Salt Lake City’s economic development director is stepping down in August to take a job in Virginia, after three years in Utah’s capital city.
Lara Fritts, 48, has been the first person to head the city’s Department of Economic Development since Mayor Jackie Biskupski elevated it to a Cabinet-level position, shortly after the mayor took office in 2016.
Biskupski said Monday that Fritts had succeeded in creating a world-class economic development campaign on the city’s behalf, having a hand in generating over 9,000 new jobs, drawing nearly $1 billion in capital investment and luring two dozen new employers to Salt Lake City.
“Lara Fritts’ expertise makes her a valuable asset for any organization and we wish her well as she embarks on her newest effort,” said Biskupski, who announced in March she would not seek a second term.
Fritts has taken a job as president and CEO of Greater Richmond Partnership (GRP), an economic-development agency serving the Virginia’s capital city of Richmond and the adjoining counties of Chesterfield, Hanover and Henrico. She leaves her current post Aug. 2.
She said in a statement Monday she will depart Salt Lake City “with a heavy heart.”
“I am incredibly proud of the work we have done as a part of ‘Team Utah,’ and I know this Department will continue to lead because of the high-caliber talent we have in place,” Fritts said.
Fritts was a Maryland-based business consultant with 18 years experience when she came to the Beehive State in 2016, with stints as president and CEO of the city of Annapolis’ Economic Development Corp. and, prior to that, as head of city economic development in Cudahy, Wis.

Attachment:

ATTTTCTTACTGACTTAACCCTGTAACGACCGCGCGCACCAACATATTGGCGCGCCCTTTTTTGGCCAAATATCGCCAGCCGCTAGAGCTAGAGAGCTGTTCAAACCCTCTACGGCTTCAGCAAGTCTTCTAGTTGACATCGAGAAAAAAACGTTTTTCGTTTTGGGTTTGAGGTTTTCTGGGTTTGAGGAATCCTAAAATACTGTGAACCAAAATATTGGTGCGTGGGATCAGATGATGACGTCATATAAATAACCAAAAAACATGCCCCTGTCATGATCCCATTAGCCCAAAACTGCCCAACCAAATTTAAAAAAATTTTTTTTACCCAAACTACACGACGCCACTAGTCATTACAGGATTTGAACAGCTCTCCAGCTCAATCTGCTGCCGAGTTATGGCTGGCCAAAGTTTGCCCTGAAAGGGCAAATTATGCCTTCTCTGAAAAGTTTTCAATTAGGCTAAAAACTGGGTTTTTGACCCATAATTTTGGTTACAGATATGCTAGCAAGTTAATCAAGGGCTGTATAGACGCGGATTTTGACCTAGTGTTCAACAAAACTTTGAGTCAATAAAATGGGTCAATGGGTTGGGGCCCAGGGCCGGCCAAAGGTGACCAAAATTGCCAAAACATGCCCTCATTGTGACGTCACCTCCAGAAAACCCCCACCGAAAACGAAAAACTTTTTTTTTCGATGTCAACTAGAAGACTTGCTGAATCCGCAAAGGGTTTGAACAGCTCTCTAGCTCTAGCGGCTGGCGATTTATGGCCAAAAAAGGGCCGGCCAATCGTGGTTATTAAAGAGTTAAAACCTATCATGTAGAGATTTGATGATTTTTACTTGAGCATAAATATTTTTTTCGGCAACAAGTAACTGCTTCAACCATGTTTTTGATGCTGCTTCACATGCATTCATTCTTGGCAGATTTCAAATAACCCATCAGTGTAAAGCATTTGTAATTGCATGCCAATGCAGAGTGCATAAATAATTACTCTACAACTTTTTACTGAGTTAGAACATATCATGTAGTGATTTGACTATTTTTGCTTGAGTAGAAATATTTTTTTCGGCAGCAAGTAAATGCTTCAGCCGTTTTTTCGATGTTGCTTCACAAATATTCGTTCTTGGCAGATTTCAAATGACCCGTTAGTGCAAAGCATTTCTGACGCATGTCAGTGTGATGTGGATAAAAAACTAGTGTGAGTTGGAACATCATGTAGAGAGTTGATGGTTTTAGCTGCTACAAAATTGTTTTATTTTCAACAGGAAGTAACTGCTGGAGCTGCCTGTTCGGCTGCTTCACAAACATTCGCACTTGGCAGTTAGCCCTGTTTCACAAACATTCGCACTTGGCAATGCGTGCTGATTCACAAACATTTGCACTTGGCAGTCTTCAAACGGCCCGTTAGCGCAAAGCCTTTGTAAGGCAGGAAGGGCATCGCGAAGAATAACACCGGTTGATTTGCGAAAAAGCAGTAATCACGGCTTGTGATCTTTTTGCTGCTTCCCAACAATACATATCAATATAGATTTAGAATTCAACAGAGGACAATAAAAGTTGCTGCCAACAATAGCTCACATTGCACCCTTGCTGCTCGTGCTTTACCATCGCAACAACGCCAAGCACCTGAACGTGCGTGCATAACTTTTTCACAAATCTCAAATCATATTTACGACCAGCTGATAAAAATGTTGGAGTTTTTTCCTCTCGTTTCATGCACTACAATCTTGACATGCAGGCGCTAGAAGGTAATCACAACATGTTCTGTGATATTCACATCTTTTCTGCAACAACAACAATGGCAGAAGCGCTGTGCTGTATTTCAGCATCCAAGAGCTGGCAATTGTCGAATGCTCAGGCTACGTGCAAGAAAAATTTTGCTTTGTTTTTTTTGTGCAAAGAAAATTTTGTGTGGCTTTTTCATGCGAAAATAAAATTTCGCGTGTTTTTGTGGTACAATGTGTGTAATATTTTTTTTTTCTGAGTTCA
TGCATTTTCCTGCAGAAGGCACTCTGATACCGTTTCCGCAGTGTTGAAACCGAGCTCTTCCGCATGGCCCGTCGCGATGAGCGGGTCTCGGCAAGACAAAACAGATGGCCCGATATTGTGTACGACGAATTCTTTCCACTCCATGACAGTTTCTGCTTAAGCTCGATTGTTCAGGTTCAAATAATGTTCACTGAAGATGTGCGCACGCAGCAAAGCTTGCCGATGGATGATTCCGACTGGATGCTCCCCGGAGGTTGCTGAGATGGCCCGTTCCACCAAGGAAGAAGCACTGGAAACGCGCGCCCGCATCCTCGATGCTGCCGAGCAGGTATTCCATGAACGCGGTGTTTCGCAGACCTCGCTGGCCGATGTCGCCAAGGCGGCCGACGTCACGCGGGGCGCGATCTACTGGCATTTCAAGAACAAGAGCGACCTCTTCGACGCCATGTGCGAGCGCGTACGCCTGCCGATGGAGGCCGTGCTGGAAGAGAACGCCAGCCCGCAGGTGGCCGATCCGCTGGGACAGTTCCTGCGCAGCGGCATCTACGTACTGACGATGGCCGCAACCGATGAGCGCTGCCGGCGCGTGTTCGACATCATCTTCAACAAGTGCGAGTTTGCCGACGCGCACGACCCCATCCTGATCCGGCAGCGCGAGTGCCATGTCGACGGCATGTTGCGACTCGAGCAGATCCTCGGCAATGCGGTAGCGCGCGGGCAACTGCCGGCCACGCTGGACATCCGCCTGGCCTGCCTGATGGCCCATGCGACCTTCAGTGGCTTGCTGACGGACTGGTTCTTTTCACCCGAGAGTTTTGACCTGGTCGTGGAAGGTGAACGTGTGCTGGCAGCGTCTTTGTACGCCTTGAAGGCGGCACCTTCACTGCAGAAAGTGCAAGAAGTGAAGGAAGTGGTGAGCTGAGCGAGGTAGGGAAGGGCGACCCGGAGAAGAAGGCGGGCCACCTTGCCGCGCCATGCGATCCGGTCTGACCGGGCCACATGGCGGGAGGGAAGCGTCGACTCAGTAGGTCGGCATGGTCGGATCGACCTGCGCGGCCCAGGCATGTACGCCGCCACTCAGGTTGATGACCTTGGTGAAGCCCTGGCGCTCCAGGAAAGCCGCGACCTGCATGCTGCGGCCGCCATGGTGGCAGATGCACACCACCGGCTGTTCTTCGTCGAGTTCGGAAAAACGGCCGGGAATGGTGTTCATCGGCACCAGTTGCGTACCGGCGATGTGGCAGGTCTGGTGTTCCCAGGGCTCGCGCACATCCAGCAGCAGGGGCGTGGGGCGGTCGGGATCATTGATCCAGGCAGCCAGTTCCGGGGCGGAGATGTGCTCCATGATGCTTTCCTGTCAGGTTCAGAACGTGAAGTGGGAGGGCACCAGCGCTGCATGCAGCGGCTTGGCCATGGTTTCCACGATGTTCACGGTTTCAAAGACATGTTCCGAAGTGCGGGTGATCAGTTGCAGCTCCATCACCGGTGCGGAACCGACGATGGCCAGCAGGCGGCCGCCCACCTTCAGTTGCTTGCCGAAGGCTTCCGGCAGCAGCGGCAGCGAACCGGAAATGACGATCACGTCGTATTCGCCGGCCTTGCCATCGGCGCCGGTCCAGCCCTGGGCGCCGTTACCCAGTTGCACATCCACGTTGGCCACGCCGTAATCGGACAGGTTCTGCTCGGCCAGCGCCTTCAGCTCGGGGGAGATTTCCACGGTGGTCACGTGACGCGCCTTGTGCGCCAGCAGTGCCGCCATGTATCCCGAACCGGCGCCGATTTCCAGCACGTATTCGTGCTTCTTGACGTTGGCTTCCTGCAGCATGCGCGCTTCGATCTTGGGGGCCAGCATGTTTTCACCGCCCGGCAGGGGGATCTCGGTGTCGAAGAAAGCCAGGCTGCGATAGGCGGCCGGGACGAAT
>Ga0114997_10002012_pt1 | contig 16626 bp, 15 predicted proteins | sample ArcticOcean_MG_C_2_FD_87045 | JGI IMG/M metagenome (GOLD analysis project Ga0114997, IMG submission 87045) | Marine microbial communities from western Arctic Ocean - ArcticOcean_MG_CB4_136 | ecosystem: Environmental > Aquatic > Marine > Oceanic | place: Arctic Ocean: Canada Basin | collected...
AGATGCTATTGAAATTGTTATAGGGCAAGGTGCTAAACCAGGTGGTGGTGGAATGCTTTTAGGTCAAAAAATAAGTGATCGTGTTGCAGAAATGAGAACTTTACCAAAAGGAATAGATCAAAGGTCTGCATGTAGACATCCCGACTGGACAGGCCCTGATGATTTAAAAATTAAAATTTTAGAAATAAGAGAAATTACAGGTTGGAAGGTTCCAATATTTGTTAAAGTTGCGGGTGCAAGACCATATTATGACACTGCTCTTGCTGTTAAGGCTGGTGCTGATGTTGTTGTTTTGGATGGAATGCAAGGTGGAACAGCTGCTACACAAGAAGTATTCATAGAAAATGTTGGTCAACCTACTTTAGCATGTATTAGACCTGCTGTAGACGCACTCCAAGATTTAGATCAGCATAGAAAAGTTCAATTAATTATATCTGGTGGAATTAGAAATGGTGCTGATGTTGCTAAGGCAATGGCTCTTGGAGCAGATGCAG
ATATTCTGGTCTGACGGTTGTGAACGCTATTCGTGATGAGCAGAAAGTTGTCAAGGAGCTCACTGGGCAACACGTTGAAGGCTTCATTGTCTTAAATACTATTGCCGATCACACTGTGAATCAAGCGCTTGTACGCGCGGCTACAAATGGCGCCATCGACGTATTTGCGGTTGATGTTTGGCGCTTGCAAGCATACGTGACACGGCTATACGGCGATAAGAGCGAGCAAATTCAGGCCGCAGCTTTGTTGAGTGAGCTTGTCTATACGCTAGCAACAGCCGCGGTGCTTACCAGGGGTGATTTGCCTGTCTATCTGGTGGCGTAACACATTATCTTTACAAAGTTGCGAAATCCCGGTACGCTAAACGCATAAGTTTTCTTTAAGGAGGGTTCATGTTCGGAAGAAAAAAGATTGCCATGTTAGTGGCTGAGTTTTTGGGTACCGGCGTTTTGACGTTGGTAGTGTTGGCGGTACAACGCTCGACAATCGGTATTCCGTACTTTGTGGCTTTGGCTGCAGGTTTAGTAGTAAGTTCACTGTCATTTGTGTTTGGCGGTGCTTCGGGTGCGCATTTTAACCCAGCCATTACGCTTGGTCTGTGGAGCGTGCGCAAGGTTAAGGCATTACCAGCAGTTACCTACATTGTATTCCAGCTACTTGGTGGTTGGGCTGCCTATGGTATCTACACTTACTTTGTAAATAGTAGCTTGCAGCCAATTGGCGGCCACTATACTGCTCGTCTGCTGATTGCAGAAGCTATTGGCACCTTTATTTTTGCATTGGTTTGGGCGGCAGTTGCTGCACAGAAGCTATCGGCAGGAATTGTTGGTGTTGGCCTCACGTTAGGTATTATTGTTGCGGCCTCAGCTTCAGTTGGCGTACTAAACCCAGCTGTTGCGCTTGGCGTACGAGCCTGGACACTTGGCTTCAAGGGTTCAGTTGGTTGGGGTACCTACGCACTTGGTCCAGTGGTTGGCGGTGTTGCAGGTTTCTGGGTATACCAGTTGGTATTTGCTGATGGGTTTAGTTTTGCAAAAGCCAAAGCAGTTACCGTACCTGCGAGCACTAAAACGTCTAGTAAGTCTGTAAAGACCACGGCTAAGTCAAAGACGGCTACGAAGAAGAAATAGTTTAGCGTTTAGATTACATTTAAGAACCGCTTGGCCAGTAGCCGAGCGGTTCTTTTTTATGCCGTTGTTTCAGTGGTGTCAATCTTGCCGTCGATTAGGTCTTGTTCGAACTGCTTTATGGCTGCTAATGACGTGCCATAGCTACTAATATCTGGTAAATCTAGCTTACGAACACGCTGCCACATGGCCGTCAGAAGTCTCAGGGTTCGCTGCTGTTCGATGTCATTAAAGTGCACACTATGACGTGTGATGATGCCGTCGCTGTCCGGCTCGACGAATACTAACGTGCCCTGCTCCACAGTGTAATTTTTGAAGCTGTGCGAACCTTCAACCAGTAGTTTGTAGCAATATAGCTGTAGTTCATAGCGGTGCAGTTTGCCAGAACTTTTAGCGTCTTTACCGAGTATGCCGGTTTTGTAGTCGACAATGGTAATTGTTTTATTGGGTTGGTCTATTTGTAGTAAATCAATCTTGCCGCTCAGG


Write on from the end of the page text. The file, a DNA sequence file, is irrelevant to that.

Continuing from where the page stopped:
In her Utah post, Fritts has presided over city business development efforts while the state’s economy is humming, coordinating a wide array of employer recruitment and business-expansion strategies with efforts at the city’s Redevelopment Agency and the Salt Lake City Arts Council.
She has also represented Salt Lake City as a board member on the Utah Inland Port Authority, which governs a massive and controversial distribution hub proposed by state lawmakers for the city’s northwest side. The port is the subject of a lawsuit filed by Biskupski, claiming the port’s creation is unconstitutional and usurped municipal authority.
During Fritts’ city tenure, online retailer Amazon has opened a 855,000-square-foot customer fulfillment center in Salt Lake City, the first of its kind in Utah, promising up to 1,500 full-time jobs. Switzerland-based Stadler Rail has built and opened its first U.S railcar manufacturing and assembly site near Salt Lake International Airport. UPS and Post Consumer Brands have also launched major Utah expansions.
Last week, the Washington, D.C.,-based International Economic Development Council, the largest global organization of its kind, gave the department she oversees a rare council accreditation, a recognition only 64 groups have received worldwide.
“Lara and her team have created opportunity for thousands of people, been instrumental in helping the city address critical issues, and have become part of the fabric of the region’s business development efforts,” the mayor said in a statement.
Biskupski spokesman Matthew Rojas said Monday the mayor expected to name an interim director before Fritts’ Aug. 2 departure.